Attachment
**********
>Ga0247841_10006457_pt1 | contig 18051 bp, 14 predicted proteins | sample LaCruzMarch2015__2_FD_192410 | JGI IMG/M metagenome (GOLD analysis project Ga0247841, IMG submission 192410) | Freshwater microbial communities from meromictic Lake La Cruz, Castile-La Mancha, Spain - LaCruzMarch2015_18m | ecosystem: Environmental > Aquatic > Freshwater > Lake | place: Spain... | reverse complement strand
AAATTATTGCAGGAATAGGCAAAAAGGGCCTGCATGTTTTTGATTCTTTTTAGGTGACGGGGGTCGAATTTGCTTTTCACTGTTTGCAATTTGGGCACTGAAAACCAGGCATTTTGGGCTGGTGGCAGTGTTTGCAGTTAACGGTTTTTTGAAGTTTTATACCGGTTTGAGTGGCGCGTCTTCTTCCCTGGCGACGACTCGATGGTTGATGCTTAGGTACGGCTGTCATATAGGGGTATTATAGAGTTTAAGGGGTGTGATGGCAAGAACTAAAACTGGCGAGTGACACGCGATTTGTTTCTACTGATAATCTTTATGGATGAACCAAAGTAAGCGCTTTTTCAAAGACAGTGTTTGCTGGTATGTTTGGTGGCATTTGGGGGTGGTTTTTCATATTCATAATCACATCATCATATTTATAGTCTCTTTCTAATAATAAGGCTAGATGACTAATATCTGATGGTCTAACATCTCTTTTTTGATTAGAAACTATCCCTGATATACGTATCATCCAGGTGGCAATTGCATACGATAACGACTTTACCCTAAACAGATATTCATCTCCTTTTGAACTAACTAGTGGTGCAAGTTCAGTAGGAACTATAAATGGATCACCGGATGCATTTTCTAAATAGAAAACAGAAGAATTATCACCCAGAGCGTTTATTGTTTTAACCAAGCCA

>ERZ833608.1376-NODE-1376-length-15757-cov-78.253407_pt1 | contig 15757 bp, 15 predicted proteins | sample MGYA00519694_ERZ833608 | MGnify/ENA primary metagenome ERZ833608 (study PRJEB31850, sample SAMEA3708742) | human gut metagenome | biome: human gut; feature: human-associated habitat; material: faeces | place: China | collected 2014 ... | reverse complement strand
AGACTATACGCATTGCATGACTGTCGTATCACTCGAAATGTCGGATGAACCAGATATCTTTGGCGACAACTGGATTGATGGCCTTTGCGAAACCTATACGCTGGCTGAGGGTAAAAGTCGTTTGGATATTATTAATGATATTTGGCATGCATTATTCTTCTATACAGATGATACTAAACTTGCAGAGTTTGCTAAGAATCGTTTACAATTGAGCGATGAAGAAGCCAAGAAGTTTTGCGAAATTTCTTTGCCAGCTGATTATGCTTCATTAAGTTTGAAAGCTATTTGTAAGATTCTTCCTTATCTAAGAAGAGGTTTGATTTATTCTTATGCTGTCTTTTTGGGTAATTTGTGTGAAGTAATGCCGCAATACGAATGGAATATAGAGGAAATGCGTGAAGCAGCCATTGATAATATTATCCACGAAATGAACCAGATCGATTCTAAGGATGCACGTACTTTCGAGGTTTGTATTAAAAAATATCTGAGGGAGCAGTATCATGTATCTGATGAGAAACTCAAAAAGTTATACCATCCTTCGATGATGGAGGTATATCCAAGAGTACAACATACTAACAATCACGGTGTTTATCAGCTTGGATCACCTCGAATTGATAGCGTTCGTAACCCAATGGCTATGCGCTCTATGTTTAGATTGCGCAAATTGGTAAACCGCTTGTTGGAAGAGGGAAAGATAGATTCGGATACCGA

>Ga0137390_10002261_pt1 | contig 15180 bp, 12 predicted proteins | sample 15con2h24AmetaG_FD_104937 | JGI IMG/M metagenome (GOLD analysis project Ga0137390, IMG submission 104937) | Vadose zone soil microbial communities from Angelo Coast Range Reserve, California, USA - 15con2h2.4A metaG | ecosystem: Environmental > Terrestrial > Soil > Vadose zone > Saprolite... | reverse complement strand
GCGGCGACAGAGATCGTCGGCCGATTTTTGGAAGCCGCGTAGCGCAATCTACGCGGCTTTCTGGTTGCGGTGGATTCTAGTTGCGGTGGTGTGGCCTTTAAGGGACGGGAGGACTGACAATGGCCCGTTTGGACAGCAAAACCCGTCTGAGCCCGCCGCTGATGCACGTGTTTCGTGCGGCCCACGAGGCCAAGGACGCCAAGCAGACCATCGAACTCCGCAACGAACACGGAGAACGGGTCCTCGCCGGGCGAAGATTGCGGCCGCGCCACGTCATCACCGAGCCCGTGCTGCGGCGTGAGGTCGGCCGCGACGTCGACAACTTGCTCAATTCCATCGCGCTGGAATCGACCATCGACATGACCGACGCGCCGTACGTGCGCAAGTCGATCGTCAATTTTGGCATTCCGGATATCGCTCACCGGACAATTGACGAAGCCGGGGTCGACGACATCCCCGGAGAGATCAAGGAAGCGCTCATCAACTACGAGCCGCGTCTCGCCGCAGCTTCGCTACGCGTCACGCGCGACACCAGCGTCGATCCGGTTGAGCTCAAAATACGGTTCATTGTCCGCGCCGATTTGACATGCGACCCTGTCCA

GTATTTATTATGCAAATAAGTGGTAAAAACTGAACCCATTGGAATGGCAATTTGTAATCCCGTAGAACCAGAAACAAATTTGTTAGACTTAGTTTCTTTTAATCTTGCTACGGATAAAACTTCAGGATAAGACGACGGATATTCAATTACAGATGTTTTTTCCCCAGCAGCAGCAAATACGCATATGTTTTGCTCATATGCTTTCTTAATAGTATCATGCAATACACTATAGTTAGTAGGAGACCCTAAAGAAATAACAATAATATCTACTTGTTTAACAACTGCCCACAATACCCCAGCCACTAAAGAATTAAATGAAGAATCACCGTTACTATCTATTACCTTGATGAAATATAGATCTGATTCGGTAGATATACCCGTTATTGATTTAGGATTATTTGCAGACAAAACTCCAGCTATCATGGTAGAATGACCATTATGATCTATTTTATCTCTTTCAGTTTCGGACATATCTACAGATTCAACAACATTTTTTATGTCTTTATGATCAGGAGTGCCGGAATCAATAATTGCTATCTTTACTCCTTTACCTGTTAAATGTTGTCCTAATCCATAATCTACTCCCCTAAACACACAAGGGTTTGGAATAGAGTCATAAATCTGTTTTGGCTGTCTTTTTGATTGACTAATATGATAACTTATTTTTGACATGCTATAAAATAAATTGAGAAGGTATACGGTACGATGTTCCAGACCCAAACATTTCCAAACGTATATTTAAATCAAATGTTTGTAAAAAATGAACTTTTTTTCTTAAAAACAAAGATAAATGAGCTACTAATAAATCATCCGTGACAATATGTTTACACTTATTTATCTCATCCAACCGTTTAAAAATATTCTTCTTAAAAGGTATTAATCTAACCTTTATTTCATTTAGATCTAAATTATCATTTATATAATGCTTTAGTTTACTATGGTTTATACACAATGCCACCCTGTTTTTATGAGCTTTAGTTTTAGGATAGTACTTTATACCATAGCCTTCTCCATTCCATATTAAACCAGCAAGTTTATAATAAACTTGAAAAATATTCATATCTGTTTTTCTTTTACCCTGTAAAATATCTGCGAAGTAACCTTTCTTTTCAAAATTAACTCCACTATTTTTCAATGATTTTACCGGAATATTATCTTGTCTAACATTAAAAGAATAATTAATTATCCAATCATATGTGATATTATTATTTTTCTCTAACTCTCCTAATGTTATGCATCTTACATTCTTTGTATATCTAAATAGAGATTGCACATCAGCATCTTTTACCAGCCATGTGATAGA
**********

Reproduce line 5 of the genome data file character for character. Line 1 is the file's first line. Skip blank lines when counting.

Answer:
>Ga0137390_10002261_pt1 | contig 15180 bp, 12 predicted proteins | sample 15con2h24AmetaG_FD_104937 | JGI IMG/M metagenome (GOLD analysis project Ga0137390, IMG submission 104937) | Vadose zone soil microbial communities from Angelo Coast Range Reserve, California, USA - 15con2h2.4A metaG | ecosystem: Environmental > Terrestrial > Soil > Vadose zone > Saprolite... | reverse complement strand